How to beat Obama
In late April, before a band of Navy SEALs killed Osama bin Laden, President Obama’s approval ratings were near all-time lows — in the low to mid 40s, according to most polls. The president’s approval ratings improved in the wake of the raid; more than two weeks later, they remain about five points higher than they were before the terrorist leader’s death.
Some analysts have concluded that by killing bin Laden, Obama has neutralized one of the Republicans’ strongest arguments — that he’s weak on national security issues — and substantially improved his re-election prospects. But Republicans still have a path to victory in November 2012. The Daily Caller asked political commentators and activists from across the political spectrum what the eventual Republican nominee needs to do to defeat President Obama next year. Here’s what they said:
The nominee needs to appeal to minorities and young people
Presidents usually get re-elected, and presidents who track down Osama bin Laden increase their odds. On the other hand, there have been four presidential elections since World War II with an unemployment rate above 7 percent. Three of those presidents — Ford, Carter, and Bush I — were defeated. The exception was Ronald Reagan, who went into the 1984 election with an unemployment rate at 7.2 percent, but down substantially. Obama hopes he’ll get credit for an improving (though still not good) jobs picture and replicate the Reagan experience. Of course, one difference is that Reagan’s policies actually boosted economic growth. Obama’s policies seem to be having a different effect, given the extremely slow recovery.
You can’t beat someone with no one, and right now the Republican field looks very weak. Republicans are looking at the recent victory of the Canadian Conservatives, which offers some hope that center-right parties can win among minorities. Back in the 60s, the radicals used to say “chicks up front”; expect to see “Hispanics up front,” like Senator Marco Rubio and Governors Susana Martinez and Brian Sandoval, in Republican efforts over the next 18 months.
In 2008 Barack Obama won two-thirds of the under-30 vote. Republicans need to deal with that problem before it becomes permanent. Focusing on fiscal issues, not social issues, would help to unite the center-right-and-libertarian coalition that Republicans need. Being perceived as anti-immigrant and anti-gay is hurting Republicans, especially among the young people Obama brought to the polls.
David Boaz is the Executive Vice President of the Cato Institute and the author of The Politics of Freedom.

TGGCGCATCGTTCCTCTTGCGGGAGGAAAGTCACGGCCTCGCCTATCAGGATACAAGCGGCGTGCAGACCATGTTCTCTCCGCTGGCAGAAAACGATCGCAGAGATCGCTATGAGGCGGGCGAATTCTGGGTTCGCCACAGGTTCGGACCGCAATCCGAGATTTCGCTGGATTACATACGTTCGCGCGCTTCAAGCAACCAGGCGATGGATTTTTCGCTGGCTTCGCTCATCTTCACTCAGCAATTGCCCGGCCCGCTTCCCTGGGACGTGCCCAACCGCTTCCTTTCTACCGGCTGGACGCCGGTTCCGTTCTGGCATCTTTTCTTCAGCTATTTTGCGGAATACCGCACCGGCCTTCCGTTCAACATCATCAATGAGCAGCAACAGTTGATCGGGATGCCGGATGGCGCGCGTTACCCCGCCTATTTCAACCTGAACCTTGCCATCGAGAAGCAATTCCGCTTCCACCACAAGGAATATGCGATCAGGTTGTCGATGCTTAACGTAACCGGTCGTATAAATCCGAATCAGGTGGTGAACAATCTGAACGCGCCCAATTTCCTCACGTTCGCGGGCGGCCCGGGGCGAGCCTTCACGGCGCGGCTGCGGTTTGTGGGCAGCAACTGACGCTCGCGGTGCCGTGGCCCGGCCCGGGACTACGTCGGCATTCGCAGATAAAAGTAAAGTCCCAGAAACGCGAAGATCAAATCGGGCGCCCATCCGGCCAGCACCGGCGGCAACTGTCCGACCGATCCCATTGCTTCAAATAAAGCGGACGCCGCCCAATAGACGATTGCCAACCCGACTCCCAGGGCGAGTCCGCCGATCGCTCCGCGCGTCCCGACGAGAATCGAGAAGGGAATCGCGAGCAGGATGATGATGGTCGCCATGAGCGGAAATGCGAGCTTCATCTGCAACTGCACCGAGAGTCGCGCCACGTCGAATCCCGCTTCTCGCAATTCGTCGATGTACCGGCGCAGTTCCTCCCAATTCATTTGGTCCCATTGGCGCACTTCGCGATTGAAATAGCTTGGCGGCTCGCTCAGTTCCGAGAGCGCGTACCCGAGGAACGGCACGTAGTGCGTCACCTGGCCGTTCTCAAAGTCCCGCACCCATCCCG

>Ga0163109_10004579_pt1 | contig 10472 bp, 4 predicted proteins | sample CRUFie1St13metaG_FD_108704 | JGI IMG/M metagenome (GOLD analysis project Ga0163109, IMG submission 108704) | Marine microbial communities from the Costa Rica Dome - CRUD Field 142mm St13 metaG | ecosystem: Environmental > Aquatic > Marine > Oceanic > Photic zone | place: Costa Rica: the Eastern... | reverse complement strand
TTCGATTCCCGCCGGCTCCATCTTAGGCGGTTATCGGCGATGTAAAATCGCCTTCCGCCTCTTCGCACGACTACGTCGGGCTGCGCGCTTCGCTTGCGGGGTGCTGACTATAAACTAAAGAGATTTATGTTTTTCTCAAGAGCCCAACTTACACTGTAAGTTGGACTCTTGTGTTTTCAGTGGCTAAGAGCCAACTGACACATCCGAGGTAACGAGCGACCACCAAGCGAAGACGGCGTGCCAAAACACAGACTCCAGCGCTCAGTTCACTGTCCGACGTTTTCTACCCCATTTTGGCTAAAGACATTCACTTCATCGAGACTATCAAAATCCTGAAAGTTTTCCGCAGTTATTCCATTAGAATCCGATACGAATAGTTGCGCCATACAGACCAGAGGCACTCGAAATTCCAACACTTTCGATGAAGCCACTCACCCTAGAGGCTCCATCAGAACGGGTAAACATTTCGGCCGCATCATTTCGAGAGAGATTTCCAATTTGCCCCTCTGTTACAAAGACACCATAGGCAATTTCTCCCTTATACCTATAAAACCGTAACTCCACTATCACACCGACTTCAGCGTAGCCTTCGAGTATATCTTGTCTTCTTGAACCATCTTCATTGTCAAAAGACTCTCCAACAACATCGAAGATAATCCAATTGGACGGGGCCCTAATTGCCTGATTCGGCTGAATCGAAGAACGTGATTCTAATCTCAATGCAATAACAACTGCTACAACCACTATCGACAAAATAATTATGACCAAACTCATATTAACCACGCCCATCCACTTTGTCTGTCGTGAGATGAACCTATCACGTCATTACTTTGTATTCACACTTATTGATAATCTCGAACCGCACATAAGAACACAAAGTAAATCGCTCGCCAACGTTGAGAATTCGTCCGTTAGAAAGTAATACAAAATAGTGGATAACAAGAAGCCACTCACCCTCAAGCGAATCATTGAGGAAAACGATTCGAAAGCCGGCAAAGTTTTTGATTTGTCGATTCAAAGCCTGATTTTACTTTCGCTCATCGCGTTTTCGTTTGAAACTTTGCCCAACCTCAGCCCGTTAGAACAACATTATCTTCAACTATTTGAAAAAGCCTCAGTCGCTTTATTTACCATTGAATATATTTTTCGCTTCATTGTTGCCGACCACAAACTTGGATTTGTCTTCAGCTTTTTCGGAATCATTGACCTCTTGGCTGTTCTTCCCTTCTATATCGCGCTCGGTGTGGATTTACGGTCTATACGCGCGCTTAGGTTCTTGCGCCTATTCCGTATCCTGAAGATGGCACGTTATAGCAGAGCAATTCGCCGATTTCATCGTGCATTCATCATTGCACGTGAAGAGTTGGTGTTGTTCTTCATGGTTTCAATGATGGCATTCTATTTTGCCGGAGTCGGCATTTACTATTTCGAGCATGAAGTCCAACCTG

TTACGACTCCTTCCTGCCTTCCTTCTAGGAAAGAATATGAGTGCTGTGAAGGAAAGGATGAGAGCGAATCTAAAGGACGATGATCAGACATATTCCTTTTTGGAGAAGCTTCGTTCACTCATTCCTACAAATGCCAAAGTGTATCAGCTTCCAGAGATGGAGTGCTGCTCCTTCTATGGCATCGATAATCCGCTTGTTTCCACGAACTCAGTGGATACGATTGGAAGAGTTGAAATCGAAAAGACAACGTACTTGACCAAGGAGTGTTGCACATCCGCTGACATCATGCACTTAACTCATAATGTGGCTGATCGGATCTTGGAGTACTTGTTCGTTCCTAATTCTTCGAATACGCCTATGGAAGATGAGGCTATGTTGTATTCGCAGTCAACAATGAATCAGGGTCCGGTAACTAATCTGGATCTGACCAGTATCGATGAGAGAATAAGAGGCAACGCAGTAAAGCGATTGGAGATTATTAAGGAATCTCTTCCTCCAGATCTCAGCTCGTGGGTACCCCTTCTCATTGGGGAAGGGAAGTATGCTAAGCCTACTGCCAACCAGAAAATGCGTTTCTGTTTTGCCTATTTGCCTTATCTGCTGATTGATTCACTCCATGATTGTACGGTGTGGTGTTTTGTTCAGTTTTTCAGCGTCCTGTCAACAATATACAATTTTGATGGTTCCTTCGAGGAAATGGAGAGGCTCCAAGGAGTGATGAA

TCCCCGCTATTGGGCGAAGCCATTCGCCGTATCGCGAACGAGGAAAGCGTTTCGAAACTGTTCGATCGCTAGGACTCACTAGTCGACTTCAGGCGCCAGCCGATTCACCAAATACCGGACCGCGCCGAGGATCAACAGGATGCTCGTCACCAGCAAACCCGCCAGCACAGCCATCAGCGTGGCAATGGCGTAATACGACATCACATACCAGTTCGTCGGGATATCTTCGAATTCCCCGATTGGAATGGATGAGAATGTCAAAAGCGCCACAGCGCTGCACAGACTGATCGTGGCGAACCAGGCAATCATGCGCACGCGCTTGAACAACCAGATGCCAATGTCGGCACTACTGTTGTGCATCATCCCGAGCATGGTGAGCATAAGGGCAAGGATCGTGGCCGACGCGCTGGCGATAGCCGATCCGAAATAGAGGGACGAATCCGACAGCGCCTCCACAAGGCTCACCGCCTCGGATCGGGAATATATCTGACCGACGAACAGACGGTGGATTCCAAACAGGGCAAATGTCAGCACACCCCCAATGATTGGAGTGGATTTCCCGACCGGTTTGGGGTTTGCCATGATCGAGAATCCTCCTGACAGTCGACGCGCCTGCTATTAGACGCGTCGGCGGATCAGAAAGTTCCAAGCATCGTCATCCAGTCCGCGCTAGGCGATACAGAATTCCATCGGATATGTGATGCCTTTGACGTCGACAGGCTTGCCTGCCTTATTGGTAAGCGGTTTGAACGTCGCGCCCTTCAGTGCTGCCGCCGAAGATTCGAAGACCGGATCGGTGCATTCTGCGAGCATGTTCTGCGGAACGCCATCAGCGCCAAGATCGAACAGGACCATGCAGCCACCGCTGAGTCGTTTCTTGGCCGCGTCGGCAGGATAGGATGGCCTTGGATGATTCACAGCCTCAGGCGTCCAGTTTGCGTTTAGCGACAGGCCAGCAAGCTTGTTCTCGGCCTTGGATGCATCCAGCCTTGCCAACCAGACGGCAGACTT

The nominee needs to talk more value and less values
Now that Osama bin Laden sleeps with the fishes courtesy of President Obama, Republicans won’t have national-security scare tactics to rely on in the next election. Instead the GOP nominee will have to finally address our economic challenges and the sinking feeling too many Americans share that the greatness of our country is slipping through our collective fingers like sand at the beach while most of the politicians have been out to lunch.
The Republican who could win the general election probably could not get nominated by the Grand Ole Party because he or she would have to throw out the right-wing playbook. Economically strapped moderates might reward a Republican who ends subsidies for oil companies and tax loopholes for oil executives while still cutting domestic spending and reforming entitlements. The nominee might capture more Latinos and moderate women by advocating for comprehensive immigration reform and downplaying abortion.
Americans are ready to hear a conservative advocate for a path to prosperity that will improve education and national infrastructure and lower our dependence on foreign oil without taking us down the scary social-values side streets. President Obama is planting his feet in the center of American politics. Is there a Republican ready to join him?
Jamal Simmons, a principal at the Raben Group in Washington, D.C., was a senior communications advisor to several Democratic presidential campaigns.
The nominee needs to stand on principle
America faces serious challenges, many of which President Obama either created or exacerbated. Ironically, his eventual challenger is not alone holding the key to overturning and mitigating those disastrous policies; it is also held by conservatives in Congress and in the states.